Cass County Extension Agents speak to commissioner’s court about programs
Cass County Extension Agents John Ferguson and Michelle Valentin spoke to the commissioner’s court about the many programs that they have.
Valentin spoke about what the extension office is currently doing and highlighted some of the programs.
“Thank you for all of the support you give to our office, to our youth, and supporting all of the programs we do,” said Valentin.
“We have been without an agriculture agent for quite some time but I know all three of us have tried to do our best to help in the absence.”
“We have done a pretty good job with the master wellness volunteers and we graduated our first class last year, there were four, we will be graduating our second class in March.”
“We will have six more graduates of the Master Wellness Volunteer program and then we plan on doing a multi county with Bowie County.”
“Some of the other things that we have going on is that we now have a Cass County agencies group, Cass County Agencies Providing Services (CCAPS), we have the different agencies who come together to look at the different gaps in services for people with limited services.”
“We were very successful in approaching Avinger about their Project Street and it is no longer called Project Street which is in front of the housing authority which doesn’t give them a sense of pride in where they lived so they changed it, there are no longer any Project Streets or Project Lanes in Cass County.”
Valentin spoke about a recent program in which they placed ‘Little Free Pantries’ within the communities.
“One of the other things we did is that we put in ‘Little Free Pantries’ which is basically a give and take where the community supports it and we now have four boxes in Cass County, there is two in Linden, one in Huffines and one in Atlanta.”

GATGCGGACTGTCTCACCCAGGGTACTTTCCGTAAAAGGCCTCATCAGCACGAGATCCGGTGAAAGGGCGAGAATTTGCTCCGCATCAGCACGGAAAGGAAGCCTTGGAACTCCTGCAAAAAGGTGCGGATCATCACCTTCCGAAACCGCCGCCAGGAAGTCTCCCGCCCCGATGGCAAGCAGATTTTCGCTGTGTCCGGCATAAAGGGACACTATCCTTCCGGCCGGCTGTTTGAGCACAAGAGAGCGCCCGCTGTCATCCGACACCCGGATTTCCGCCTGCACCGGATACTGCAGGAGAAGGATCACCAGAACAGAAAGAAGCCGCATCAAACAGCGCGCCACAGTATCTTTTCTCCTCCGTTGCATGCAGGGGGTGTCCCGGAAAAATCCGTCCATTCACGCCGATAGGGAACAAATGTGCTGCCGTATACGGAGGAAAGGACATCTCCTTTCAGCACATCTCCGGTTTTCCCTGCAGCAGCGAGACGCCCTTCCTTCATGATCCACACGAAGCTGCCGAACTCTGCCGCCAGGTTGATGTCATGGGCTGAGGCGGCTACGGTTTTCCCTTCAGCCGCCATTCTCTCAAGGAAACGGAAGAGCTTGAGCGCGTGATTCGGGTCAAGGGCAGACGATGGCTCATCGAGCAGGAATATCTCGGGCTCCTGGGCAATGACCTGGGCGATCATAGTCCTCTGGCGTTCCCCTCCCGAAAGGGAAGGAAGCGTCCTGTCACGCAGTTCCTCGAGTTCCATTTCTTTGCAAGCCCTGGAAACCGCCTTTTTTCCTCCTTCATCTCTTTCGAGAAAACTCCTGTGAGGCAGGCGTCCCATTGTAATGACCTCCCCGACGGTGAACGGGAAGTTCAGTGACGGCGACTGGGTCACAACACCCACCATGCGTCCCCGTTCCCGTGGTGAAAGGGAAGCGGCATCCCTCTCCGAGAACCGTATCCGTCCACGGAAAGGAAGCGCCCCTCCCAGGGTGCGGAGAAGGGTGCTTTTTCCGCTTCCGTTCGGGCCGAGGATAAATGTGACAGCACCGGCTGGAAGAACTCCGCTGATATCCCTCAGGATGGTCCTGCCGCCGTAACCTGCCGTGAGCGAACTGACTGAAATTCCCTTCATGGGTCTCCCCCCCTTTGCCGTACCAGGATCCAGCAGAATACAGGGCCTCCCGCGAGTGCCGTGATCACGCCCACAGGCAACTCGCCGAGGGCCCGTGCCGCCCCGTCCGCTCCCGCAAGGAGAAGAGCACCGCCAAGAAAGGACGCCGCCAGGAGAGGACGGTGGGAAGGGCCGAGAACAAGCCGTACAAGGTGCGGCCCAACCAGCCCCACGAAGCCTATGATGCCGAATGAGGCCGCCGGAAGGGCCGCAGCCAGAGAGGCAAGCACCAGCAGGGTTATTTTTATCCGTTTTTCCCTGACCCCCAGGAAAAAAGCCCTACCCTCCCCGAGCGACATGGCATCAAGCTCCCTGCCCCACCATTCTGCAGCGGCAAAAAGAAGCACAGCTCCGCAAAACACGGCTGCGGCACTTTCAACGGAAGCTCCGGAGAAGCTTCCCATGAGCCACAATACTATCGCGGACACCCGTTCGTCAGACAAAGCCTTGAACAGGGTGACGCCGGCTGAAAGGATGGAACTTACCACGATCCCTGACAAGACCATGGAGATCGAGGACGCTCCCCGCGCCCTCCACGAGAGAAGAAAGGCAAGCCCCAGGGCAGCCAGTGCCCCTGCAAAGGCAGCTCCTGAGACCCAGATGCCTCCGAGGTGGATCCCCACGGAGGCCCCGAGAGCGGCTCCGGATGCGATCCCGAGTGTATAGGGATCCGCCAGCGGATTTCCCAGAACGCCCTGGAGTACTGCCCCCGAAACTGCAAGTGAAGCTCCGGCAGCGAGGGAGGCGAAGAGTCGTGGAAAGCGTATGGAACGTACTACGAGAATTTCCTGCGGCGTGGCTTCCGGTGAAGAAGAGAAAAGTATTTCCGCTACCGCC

Valentin also announced that they had 60 graduates of the Texans for Better Living program there were eleven youth who graduated and 49 adults.
Fergusson spoke about other programs and activities that the extension office has worked on along with the 4-H clubs participation.
“What we are presenting here is just a partial part of the summary of our report that we provide every year and of course we try to make in know like interpretations like this and what we are giving you know is just tidbits of what we have been doing,” said Ferguson.
“4-H and youth development is strictly what I do, 4-H is very broad and includes many things.”
“This month marks my sixth year of working with the Prairie View cooperative extension program with my assignment being here in Cass County.”
“Over the past year we have had 10,984 contacts and that is through volunteer contacts, direct contacts and so on.”
“Our volunteer contact hours are 606 hours and the value of the volunteer hours is $14,628.”
“Without you and the accommodation that you have provided us we would not be able to report information like this.”
“I am as a 4-H agent to conduct a minimum of three programs and I have exceeded that and conducted five programs.”
“We decided to have a local leadership lab program and last year it was the first of its kind, it was a multi county youth leadership lab which required the collaboration of agents.”
Ferguson spoke about limited funding and how he goes for grants or reaches out to the community businesses.
“To conduct what we do here I have to apply for grants, I have also reached out to the local community and they have been very receptive and that is how we come up with the funding that we need for these programs.”
“The awesome this is that the opportunities for these kids they would not have had otherwise,” said Ferguson